RICHARD THE LEARNER
“Anyway, so this dream I just had was just like that, except instead of anything bizarre going on, I mean, there was just nothing going on at all.
It was like The Omega Man.” – Should Have Stayed on the Bus, played by Richard Linklater, in Slacker.
There he is. Right there in the opening shot for all to see. And what strange, fascinating things he had to say.
Bordering on hallucinatory, always on the cutting edge, Slacker is Linklater’s great first feature, and it paid off in such huge ways. For just $23,000 (or roughly the price of a compact), Linklater announced his arrival as a fresh voice in indie film, and he’s stayed fresh for over 25 years. Slacker just goes to show that a film can be literally anything and yet nothing. The important thing is that the film is interesting, and better yet, honest. Watching Slacker is like seeing the sum total of years of Linklater’s free-form doodles in the margins, the best intentions of an antagonistic and out-there Generation X photographed and recorded for free fireside chats. In the Criterion collection release, Ron Rosenbaum called the film a “serial digression.” Roger Ebert characterized the film as “almost impossible to describe.” Kevin Smith said this film made him want to direct. But what the hell is Slacker?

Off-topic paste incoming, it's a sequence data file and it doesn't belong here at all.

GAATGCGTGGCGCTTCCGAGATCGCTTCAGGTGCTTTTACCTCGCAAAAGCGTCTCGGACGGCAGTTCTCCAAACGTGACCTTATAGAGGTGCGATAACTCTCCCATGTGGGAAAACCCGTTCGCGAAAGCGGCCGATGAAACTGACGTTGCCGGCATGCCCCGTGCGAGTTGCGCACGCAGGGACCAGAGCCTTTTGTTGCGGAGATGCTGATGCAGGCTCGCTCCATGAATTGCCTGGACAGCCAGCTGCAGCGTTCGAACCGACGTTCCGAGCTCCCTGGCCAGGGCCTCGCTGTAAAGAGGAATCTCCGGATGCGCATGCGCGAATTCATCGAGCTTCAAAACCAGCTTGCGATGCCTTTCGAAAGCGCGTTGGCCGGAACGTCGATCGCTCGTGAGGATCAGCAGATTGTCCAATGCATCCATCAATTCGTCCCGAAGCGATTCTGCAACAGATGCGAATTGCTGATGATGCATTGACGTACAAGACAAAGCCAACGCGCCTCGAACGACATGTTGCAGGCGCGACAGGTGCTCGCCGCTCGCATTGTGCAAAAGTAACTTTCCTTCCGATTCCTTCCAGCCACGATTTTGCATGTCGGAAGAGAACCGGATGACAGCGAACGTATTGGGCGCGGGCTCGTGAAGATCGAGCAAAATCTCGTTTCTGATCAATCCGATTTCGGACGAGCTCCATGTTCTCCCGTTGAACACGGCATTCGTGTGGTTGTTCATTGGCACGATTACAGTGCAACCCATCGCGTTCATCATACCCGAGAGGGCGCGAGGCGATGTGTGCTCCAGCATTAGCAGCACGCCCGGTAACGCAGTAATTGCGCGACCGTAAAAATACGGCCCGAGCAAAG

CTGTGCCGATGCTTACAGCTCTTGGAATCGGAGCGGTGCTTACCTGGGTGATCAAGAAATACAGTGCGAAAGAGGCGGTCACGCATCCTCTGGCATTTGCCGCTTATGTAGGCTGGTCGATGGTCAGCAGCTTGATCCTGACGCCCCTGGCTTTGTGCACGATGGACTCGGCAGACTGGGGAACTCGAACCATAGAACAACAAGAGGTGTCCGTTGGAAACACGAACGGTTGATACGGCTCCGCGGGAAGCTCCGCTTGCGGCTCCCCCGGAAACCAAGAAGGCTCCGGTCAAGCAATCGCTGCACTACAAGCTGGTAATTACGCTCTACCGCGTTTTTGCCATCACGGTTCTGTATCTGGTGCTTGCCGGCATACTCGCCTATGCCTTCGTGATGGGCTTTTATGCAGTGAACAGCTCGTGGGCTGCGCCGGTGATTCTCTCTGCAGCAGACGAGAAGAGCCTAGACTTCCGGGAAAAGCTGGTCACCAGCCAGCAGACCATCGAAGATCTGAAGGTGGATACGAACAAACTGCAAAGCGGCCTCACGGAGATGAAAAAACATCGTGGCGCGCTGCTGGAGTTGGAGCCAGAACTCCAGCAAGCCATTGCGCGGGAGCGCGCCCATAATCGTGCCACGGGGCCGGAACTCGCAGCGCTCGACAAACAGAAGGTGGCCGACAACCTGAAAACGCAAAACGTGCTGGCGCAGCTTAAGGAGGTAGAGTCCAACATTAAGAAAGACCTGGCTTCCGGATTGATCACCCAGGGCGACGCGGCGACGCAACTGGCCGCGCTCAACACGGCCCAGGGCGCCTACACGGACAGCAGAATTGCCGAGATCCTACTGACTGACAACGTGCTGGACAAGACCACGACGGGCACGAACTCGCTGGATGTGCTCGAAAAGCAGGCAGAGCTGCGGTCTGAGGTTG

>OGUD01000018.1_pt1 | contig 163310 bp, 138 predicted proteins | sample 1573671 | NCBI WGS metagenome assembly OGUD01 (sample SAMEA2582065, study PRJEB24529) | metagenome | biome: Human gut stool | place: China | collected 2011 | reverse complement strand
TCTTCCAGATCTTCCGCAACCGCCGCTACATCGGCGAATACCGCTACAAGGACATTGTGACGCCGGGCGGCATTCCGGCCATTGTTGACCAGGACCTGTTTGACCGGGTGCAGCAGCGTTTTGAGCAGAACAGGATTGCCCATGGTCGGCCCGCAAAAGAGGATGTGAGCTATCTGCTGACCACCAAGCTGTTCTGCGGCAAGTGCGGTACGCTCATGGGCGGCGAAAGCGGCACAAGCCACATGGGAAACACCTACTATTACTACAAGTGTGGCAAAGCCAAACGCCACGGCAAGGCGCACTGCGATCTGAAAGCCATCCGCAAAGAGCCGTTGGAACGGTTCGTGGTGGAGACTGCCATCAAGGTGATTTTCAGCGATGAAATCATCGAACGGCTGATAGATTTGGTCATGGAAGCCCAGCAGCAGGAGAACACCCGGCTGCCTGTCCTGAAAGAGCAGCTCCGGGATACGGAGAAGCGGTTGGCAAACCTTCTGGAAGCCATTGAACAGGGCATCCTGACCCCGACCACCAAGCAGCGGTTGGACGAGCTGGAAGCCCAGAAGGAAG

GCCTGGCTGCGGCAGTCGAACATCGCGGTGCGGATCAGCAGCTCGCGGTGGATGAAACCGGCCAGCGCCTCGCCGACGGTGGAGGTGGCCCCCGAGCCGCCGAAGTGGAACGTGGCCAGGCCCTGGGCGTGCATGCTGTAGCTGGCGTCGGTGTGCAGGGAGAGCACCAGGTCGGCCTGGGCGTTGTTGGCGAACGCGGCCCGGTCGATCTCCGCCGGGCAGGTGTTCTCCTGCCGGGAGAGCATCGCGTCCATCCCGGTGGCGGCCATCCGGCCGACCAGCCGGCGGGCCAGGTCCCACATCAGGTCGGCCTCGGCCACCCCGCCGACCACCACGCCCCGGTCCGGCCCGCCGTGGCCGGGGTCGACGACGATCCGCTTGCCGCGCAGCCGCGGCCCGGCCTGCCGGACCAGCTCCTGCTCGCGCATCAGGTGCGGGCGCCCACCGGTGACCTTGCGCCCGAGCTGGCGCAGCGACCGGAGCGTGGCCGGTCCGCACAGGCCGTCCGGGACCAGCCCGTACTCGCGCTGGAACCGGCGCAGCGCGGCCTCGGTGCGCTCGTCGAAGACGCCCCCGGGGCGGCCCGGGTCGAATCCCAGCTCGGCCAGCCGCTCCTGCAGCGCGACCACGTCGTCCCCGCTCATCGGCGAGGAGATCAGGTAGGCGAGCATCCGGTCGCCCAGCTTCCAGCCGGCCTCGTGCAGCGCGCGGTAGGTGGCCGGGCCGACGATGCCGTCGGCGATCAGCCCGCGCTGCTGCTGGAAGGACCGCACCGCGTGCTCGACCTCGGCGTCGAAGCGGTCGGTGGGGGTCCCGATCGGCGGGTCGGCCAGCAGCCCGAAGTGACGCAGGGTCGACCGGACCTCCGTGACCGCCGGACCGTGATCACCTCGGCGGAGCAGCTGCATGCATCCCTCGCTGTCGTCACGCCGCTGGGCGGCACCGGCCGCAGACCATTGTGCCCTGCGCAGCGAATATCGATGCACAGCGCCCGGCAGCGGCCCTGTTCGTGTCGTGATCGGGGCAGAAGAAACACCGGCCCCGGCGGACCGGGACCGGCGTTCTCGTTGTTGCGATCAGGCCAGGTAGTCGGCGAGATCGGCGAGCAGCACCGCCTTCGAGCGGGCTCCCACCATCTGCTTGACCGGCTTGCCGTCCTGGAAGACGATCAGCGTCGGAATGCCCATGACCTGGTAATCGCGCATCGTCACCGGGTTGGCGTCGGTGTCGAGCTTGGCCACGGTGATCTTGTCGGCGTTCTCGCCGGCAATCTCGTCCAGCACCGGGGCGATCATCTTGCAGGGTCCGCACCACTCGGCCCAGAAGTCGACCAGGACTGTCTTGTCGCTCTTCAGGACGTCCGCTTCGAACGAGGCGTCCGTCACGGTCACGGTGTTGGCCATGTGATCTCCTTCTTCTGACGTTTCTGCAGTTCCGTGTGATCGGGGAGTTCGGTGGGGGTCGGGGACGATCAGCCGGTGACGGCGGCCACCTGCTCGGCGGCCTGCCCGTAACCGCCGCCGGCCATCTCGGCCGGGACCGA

In short, it’s a test run, an excuse Linkater for to keep things loose and interesting under the guise of making a movie. Formally, in the most practical and easy-to-understand sense, Slacker was a bebop walkabout around Austin, a mystifying campus daydream about people spitting rants about who-knows-what on a hot day.
One second, Linklater’s doing his best accidental Owen Wilson impersonation while recounting a realistic dream. Soon after, a middle-aged man carrying a glass of murky tea/beer in a Batman t-shirt won’t shut up about conspiracy theories. Conversations crisscross, as the camera hovers from person to person. There are vintage cars and 16 mm reels. One second there’s a brag about Madonna’s pap smear and the next there are politicized rants on handguns. Who cares about plot, characterization, or any of the old-fashioned notions of what constitutes a film? It’s a feeling, an eavesdrop, and perhaps one of the purest of its kind. And what’s most fascinating is that’s there isn’t a single whiff of bullshit in Slacker. That right there is the Linklater key. Obtuse or minutiae-driven as his rabble can get, it never rings phony. Guy’s just got a lot of great stuff on his mind.
Linklater’s made a career out of just acting naturally, and thematically, and that purity of interest is right here and ready to grow. With Slacker’s naturalistic speechifying, Linklater proved his sincere interest in the assembly of a really good film.